Hands down the year’s best traditional doom release. The Wretch so gleefully and so earnestly employed the conventions of ’80s-style doom — most especially those of Saint Vitus and Trouble — that even though the lyrical and musical content was miserable, I couldn’t help but smile as I listened. Songs like “Bastards Born” and “The Scovrge ov Drvnkenness” pushed The Gates of Slumber away from the barbarism the Indianapolis outfit had been touting on their last couple albums, including 2008’s Conqueror breakthrough, in favor of a more purely Chandlerian plod. “To the Rack with Them” remains a standout favorite and a line often referenced in my workplace dealings.
I don’t know what you say to someone at this point who doesn’t like Weedeater. It just seems like a terrible way to go through life, without the madman ranting of “Dixie” Dave Collins (interview here) echoing perpetually in your ears, or never having witnessed their ultra-viscous fuzz in person. Jason… the Dragon was one of the earliest landmark releases of 2011, and practically the whole year later, it retains its hold, whether it’s the stomping fury of “Mancoon,” the lumbering groove of “Long Gone” or the surprisingly melodic “Homecoming.” The hard-touring, hard-hitting band did right in recording with Steve Albini to capture their live sound, and Jason… the Dragon was their strongest outing yet in terms of both songwriting and that unmistakable quality that makes Weedeater records Weedeater records.
I was surprised to see Rwake crack the top 10. Not because their first album in four years, the Sanford Parker-produced Rest, wasn’t superb, but because of how much the songs on the album stayed with me after listening. The Arkansas band’s last outing, Voices of Omens, was heavy and dark and had a lot going for it, but Rest upped the songwriting on every level and together with frontman CT (interview here) adopting a more decipherable shout over most of the record’s four main extended tracks, Rwake felt like a band reborn, and theirs was a highlight among several 2011 albums that showed there’s still room for individual growth and stylistic nuance within the sphere of post-metal.
It was back and forth, nine and eight, between Rwake and Hull for a while, but when all was said and done, the fantastic scope of Beyond the Lightless Sky gave the Brooklyn triple-guitar masters the edge. With a narrative structure behind it and a breadth of ambience and crushing, post-doomly riffing, Beyond the Lightless Sky was the defining moment that those who’ve followed Hull since their Viking Funeral demo have been waiting for. In concept, in performance, in sound and structure and heft, it absolutely floored me, and of all the heavy records I’ve heard with the tag applied to them in 2011, Hull‘s second full-length seems most to earn the tag “progressive.” A stunning and groundbreaking achievement.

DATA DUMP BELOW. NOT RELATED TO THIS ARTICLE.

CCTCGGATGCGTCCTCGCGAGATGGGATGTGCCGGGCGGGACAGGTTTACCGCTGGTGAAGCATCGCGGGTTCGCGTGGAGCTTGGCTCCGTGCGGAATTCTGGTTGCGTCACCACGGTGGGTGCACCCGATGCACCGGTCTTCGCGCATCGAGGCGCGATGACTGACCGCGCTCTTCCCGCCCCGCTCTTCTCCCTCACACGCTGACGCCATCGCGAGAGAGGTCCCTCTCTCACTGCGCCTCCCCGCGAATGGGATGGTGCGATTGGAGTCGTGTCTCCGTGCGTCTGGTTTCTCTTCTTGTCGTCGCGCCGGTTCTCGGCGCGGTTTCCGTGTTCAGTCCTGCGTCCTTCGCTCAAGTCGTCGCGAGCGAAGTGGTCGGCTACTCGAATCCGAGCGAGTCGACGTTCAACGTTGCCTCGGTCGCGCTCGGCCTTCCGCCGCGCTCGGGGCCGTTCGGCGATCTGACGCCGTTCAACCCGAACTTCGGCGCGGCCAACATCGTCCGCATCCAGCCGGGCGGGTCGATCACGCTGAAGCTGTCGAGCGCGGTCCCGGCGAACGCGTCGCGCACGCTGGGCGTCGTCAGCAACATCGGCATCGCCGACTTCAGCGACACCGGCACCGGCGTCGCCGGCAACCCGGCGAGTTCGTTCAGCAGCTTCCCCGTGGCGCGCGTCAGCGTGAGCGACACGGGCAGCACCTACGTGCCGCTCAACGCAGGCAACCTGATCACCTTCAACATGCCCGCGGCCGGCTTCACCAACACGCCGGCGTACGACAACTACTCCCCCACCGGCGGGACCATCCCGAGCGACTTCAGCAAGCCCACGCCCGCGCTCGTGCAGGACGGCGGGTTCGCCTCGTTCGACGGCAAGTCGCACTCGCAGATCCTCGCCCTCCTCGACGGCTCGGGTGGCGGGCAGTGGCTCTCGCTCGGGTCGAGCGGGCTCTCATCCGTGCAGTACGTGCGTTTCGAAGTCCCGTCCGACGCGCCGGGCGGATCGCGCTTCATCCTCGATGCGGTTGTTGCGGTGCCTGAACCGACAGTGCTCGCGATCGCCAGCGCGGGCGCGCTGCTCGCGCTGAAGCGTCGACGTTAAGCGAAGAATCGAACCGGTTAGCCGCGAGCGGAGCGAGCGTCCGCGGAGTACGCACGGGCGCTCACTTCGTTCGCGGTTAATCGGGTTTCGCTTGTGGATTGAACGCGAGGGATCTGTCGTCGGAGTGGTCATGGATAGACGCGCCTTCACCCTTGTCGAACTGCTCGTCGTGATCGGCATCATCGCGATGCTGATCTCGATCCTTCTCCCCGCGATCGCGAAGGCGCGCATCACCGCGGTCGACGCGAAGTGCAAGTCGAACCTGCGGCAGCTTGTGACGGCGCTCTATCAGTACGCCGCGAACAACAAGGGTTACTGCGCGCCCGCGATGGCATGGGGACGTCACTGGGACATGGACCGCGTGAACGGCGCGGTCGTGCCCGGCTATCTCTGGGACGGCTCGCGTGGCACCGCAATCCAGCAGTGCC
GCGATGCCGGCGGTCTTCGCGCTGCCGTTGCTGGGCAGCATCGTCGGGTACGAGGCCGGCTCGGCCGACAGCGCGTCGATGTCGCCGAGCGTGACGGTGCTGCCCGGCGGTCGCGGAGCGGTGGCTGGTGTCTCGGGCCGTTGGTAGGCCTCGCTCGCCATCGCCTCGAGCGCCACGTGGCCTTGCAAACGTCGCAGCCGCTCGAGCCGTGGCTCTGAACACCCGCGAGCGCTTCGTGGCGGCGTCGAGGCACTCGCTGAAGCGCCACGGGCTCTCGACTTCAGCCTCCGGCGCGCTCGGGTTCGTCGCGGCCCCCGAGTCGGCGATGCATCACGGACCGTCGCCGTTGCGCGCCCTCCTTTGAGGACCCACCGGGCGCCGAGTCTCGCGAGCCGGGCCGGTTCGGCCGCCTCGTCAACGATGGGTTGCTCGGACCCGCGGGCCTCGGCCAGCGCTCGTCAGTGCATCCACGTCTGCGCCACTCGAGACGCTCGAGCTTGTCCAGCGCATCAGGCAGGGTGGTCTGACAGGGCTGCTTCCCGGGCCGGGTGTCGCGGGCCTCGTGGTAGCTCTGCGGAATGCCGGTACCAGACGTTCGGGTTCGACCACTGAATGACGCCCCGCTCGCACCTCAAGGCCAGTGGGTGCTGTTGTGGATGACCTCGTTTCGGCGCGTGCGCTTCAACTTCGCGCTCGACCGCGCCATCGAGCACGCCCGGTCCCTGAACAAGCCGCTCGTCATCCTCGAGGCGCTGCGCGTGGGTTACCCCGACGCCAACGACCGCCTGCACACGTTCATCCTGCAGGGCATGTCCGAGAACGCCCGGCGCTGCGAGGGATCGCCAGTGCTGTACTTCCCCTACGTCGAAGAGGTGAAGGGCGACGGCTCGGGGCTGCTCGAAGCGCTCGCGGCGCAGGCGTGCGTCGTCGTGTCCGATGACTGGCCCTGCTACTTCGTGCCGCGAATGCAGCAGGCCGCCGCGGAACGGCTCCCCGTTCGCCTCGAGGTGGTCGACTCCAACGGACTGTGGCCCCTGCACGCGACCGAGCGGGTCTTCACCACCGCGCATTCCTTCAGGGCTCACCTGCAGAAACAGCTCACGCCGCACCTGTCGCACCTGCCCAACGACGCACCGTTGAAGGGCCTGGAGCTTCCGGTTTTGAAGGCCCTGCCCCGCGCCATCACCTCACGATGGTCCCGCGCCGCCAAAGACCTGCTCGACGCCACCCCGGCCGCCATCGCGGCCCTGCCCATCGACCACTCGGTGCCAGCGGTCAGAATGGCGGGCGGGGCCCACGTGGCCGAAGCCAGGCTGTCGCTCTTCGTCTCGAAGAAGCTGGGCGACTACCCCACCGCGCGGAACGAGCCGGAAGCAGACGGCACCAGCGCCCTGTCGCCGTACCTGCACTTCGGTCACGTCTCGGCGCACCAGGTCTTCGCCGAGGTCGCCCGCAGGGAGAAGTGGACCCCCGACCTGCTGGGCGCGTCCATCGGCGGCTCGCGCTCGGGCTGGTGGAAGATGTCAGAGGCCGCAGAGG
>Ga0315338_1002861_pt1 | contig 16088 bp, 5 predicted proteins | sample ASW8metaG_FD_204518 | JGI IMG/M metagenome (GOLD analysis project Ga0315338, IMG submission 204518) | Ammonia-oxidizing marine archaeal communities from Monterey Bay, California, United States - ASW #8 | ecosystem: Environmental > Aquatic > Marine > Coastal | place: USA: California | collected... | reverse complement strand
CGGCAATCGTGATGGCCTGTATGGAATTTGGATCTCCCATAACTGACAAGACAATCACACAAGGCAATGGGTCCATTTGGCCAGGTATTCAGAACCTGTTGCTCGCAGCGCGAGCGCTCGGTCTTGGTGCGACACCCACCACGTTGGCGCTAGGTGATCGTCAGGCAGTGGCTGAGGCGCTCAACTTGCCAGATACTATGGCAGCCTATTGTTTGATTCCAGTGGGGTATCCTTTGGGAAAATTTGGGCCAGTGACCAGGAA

One of 2011’s most fascinating developments has been the boom in European heavy psychedelia, and the self-titled debut from French band Mars Red Sky was among the best releases to blend a jam-based sensibility with thick, warm fuzz and memorable riffs. Together with the sweet-hued vocals of Julien Pras (interview here), those riffs made for some of the most infectious hooks I heard all year on songs like “Strong Reflection” and “Way to Rome,” and where other bands jammed their way into psychedelic oblivion, Mars Red Sky were able to balance their focus on crafting quality songs, so that although they sounded spontaneous, the material was never self-indulgent or lacking accessibility. One just hopes they don’t lose sight of that musical humility their next time out.
There was a point earlier this year at which I had forgotten about All We Destroy. After reviewing it in March, I simply moved on to the next thing on my list, and the thing after, and the thing after. But before I knew it, in my head was the voice of Jackie Perez Gratz, singing the line “As I live and breathe” over her own cello, the guitar of Max Doyle and Max Doyle‘s drums. It got so persistent that, eventually, I went out and bought the record, because the mp3s I’d been given to review simply weren’t enough. That was probably July, and I don’t think I’ve gone a week since without listening to Grayceon. So although I classify it in the same league as Rwake and Hull in terms of what it accomplishes in and for its genre, All We Destroy gets the extra nod for the fact that I simply haven’t been able to let it go. And though I’ve come to further appreciate “Shellmounds,” “Once a Shadow” and “A Road Less Traveled,” the 17-minute “We Can” — from which the above-noted lyric is taken — remains the best single song I heard in 2011.